At first, there was no red dress. “Santino [Fontana] fought for that,” Tootsie costume designer William Ivey Long reveals. “In the movie, it’s almost a side thing showing Dustin Hoffman as Dorothy Michaels on the cover of Time magazine and then there he is with Andy Warhol. We don’t have that scene.” But they do have the dress.
Along with the sequined gown, Long designed two worlds for Tootsie—the musical itself and Juliet’s Curse, the musical within that musical—and earned a Tony Award nomination doing it (his second in 2019 alongside one for Beetlejuice).
READ: Why William Ivey Long Crafted Multiple Beetlejuice Costumes By Hand
Dressing Tony winner Santino Fontana as Michael Dorsey and the female alter ego he invents to disguise himself and get a job, Dorothy Michaels, Long scrutinized photos of today’s high-profile fashion for inspiration to make Tootsie feel contemporary. “I was looking through pictures of the Royal Wedding,” says Long, “and I see Meghan Markle arrive looking fantastic at her rehearsal dinner and she’s wearing an asymmetrical neckline and an asymmetrical hemline. I showed it to Santino and said, ‘You [as Dorothy] could have seen this Royal Wedding and thought, ‘I want that dress,’ and you’d look it up and they’re already copying it and making different versions, and they’ll send it to you. That Meghan Markle dress was the breakthrough moment.”
Long used Markle’s style as a foundation for all of his Dorothy dresses. The other “eureka moment,” as Long dubs it, was using Fontana’s physicality to a storytelling advantage. “Santino does not have a pronounced Adam’s apple. That allowed me to open up the neckline,” says Long. “You want an open neckline to feel vulnerable. Onstage an open neckline is very important for appreciating the human, the person.”
The red dress specifically was made on Fontana’s body. “I basically draped it on him,” says Long. “We safety-pinned fabric on him. We nipped in the waist, padded his hips and butt a bit.” Back in the ’80s, there was only one type of flat, shiny red sequins. To update the look, Long chose a specific shade of red and what he calls hologram sequins “because you can look into them. It just has more pizzazz and more zing-zang.”
Juliet’s Curse originally takes place in the Renaissance as the period sequel to Romeo and Juliet. “Dorothy Michaels didn’t want to be dowdy, she wanted to be glamorous, so she convinced the team and changed it,” Long explains of her motivations. In real life, the Tootsie writers looked to Long for what to change it to. “The writers came to me years ago and said, ‘If Dorothy Michaels is going to change it to make it more flattering, in what period will Santino look best?’ I thought about it and said, ‘The New Look by Christian Dior.’” Fontana’s broad shoulders make it work.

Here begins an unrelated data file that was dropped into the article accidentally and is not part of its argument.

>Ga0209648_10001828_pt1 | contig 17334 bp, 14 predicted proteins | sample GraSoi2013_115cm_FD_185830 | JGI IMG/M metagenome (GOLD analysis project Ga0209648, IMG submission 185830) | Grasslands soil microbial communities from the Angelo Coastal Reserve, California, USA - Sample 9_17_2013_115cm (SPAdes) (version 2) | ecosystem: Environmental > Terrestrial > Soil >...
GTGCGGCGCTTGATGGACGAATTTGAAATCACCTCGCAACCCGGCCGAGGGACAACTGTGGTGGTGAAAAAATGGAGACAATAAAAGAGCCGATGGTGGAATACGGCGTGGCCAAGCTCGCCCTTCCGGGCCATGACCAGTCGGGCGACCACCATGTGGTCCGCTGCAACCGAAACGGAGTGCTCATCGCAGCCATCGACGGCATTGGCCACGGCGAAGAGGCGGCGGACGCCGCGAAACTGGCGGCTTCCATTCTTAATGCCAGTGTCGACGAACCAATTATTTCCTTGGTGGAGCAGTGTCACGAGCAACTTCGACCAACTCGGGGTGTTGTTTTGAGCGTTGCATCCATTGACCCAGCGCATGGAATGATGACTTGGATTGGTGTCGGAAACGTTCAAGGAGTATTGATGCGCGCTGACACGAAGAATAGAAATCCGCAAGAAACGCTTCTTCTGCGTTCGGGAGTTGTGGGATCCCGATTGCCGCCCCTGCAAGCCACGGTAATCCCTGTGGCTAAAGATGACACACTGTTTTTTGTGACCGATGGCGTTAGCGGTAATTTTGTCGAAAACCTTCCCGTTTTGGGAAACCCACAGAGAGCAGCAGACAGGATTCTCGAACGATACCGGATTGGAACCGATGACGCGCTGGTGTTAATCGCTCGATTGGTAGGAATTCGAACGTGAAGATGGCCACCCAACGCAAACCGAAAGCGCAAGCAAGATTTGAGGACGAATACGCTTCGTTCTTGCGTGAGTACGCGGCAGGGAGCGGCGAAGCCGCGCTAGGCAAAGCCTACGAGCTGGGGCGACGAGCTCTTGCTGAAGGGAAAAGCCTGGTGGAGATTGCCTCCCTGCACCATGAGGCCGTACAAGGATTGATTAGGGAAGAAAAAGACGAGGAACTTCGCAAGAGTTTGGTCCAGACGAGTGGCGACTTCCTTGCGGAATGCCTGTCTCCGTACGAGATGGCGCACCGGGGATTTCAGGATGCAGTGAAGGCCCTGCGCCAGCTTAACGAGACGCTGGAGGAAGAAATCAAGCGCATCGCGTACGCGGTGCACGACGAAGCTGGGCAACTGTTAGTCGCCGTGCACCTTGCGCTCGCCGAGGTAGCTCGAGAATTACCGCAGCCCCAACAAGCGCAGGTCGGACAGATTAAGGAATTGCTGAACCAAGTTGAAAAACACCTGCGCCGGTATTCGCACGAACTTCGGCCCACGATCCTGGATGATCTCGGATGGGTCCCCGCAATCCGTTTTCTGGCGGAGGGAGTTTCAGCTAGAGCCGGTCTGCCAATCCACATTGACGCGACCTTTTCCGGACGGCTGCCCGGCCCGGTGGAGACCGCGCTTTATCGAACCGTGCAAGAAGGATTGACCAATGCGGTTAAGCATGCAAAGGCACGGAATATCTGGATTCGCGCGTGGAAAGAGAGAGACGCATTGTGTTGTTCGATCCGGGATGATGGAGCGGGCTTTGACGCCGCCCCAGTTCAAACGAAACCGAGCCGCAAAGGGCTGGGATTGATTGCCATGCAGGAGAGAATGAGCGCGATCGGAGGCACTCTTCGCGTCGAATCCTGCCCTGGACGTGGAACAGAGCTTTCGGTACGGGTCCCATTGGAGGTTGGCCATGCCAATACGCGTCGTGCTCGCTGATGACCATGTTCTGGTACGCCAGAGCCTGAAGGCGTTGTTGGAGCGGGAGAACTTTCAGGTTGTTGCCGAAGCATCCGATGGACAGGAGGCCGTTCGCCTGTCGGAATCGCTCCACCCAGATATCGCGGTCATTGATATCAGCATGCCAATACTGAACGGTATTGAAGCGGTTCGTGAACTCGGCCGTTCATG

Long’s design inextricably links to the scenic design by David Rockwell and lighting design by Donald Holder—especially when it comes to Dorothy’s vibrant palette. “I call them the colors of the kingdom,” Long explains. “All of Dorothy Michaels' colors are in the scenery, in those buildings around her. When the pin spot [lights] come in and you see just Dorothy Michaels, Donald Holder accentuates the colors of those buildings to support whatever dress Santino is wearing for that particular soliloquy.”
Color also comes into play in building Tootsie’s other characters. For Sandy, “I just knew we needed mismatched wacky,” says Long.
[SPOILER ALERT] He even uses costume to foreshadow the relationship between Jeff and Sandy. “His plaid shirts always relate to her dress,” says Long. “They’re simpatico. There’s a sympathy because the colors connect.”
For Juliet’s Curse director-choreographer Ron Carlisle, Long decided on black and gray with a dash of plum. He also custom-made suits and pants for the austere man of the theatre.
Rita Marshall, the producer of Juliet’s Curse, was inspired by the time Long worked with actor LInda Lavin and she wore her natural white hair. “I dressed her in oyster colors, which you don’t think of dressing people with white hair in oyster colors,” says Long. “Shimmery silver, shimmery copper, colors of pearls. She always has a little Lurex because she’s that person.”
But Long grounds his design in Lilli Cooper. “I first started by looking at how did she dress herself on the red carpet?” Long says. “What does she wear to the opening of SpongeBob the Musical, which she starred in? What does she wear to other people’s shows? How does she like to look?” Tootsie earns its 2019 stripes with Julie and the contemporary dress that projects her confidence and comfort in her own skin.
When it comes to the women of Tootsie—Dorothy or otherwise—Long wanted “flirtatious and strong.” Well, it is the clothes that make the woman.